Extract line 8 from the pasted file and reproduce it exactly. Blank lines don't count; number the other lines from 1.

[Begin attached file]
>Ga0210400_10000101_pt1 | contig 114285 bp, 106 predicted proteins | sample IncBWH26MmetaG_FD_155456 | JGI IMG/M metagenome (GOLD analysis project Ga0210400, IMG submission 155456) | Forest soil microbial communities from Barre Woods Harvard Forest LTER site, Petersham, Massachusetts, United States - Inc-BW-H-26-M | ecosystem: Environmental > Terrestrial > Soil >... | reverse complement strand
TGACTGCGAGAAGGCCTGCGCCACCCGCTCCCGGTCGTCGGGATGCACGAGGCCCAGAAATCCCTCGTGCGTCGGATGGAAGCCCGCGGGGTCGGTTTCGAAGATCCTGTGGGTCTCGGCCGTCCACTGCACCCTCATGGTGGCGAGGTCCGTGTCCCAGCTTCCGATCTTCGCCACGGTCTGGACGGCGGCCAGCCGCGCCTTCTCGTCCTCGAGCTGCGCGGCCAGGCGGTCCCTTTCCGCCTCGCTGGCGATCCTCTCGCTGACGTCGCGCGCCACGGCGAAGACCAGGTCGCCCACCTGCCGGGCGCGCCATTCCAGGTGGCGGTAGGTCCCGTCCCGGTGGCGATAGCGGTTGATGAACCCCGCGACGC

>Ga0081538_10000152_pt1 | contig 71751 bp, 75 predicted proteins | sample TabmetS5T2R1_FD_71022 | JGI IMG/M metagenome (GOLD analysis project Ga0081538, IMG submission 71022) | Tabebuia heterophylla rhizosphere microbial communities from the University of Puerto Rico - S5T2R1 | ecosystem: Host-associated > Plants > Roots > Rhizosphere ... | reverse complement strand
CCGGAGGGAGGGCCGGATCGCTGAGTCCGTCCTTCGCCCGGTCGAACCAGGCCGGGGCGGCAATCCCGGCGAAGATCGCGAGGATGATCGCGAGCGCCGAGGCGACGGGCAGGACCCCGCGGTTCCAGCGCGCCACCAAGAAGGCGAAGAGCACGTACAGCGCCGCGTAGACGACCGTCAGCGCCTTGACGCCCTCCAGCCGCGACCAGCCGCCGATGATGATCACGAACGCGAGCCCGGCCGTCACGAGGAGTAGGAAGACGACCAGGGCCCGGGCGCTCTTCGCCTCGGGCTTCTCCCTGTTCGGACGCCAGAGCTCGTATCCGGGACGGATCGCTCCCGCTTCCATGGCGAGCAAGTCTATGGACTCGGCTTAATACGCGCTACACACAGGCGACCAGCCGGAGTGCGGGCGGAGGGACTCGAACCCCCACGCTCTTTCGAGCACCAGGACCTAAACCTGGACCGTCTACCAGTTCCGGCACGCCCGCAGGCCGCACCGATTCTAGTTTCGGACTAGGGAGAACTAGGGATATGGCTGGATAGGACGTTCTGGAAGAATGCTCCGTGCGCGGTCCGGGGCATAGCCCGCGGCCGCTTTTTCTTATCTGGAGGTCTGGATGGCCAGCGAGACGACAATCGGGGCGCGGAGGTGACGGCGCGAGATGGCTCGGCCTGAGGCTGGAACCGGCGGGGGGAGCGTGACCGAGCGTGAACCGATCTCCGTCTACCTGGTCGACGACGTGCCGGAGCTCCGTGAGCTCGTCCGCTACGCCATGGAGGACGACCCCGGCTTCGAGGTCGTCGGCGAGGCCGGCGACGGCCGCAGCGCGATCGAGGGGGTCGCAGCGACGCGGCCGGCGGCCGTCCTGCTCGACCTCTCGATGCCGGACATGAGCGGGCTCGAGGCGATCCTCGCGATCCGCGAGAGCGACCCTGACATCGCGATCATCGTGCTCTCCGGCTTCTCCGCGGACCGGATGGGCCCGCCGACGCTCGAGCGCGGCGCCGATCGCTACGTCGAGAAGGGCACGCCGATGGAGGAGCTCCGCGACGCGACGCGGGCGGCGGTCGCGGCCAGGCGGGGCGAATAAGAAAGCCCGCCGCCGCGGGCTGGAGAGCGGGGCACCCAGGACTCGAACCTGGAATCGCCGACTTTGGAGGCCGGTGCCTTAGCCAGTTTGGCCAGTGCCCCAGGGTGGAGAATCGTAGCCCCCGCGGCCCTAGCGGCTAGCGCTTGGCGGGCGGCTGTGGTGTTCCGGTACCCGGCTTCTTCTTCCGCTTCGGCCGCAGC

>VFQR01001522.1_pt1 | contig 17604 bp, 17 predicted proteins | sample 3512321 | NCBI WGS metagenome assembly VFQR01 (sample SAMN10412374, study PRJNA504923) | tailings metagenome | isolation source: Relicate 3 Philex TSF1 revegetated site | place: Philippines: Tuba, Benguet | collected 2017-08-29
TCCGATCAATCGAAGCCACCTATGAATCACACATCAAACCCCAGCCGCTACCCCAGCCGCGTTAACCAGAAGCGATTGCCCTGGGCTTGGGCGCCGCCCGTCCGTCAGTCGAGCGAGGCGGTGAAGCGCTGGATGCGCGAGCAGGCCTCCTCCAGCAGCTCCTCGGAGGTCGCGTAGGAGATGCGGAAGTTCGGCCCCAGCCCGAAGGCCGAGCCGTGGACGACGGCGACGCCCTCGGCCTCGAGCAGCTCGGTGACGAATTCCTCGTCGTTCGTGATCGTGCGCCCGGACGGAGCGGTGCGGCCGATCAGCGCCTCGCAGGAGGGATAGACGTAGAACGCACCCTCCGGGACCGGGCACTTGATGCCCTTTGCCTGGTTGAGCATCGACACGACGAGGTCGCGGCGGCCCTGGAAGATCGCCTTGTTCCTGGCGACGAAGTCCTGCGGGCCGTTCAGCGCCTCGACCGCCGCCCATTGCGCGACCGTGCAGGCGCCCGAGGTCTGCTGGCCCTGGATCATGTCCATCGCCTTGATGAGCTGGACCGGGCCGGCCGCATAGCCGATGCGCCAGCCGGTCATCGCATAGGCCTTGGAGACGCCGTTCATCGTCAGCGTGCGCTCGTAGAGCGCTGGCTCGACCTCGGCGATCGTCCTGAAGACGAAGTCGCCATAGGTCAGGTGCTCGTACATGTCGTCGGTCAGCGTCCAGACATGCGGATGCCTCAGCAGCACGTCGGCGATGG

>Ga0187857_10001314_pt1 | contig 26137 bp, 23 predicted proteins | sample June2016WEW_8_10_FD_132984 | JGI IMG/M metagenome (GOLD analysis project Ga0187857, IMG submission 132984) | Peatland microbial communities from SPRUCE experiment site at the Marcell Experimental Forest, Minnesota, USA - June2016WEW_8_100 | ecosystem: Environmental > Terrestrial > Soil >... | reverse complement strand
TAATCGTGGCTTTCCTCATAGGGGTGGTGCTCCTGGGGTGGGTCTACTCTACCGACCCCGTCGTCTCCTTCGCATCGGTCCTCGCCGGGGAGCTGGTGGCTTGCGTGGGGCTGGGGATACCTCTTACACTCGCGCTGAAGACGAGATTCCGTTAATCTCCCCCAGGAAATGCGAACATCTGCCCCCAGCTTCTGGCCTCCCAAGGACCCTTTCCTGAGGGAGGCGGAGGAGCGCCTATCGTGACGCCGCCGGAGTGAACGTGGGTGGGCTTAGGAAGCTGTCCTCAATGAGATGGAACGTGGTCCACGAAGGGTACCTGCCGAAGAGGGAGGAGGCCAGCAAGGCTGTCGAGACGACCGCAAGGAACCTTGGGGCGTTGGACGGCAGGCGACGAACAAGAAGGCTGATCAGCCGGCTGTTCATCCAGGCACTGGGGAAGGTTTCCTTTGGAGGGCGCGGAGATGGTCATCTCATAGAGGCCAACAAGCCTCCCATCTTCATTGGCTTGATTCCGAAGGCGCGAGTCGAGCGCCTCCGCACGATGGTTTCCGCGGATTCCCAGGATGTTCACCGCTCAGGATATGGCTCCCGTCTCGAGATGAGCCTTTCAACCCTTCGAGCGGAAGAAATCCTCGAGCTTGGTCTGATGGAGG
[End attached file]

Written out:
TAATCGTGGCTTTCCTCATAGGGGTGGTGCTCCTGGGGTGGGTCTACTCTACCGACCCCGTCGTCTCCTTCGCATCGGTCCTCGCCGGGGAGCTGGTGGCTTGCGTGGGGCTGGGGATACCTCTTACACTCGCGCTGAAGACGAGATTCCGTTAATCTCCCCCAGGAAATGCGAACATCTGCCCCCAGCTTCTGGCCTCCCAAGGACCCTTTCCTGAGGGAGGCGGAGGAGCGCCTATCGTGACGCCGCCGGAGTGAACGTGGGTGGGCTTAGGAAGCTGTCCTCAATGAGATGGAACGTGGTCCACGAAGGGTACCTGCCGAAGAGGGAGGAGGCCAGCAAGGCTGTCGAGACGACCGCAAGGAACCTTGGGGCGTTGGACGGCAGGCGACGAACAAGAAGGCTGATCAGCCGGCTGTTCATCCAGGCACTGGGGAAGGTTTCCTTTGGAGGGCGCGGAGATGGTCATCTCATAGAGGCCAACAAGCCTCCCATCTTCATTGGCTTGATTCCGAAGGCGCGAGTCGAGCGCCTCCGCACGATGGTTTCCGCGGATTCCCAGGATGTTCACCGCTCAGGATATGGCTCCCGTCTCGAGATGAGCCTTTCAACCCTTCGAGCGGAAGAAATCCTCGAGCTTGGTCTGATGGAGG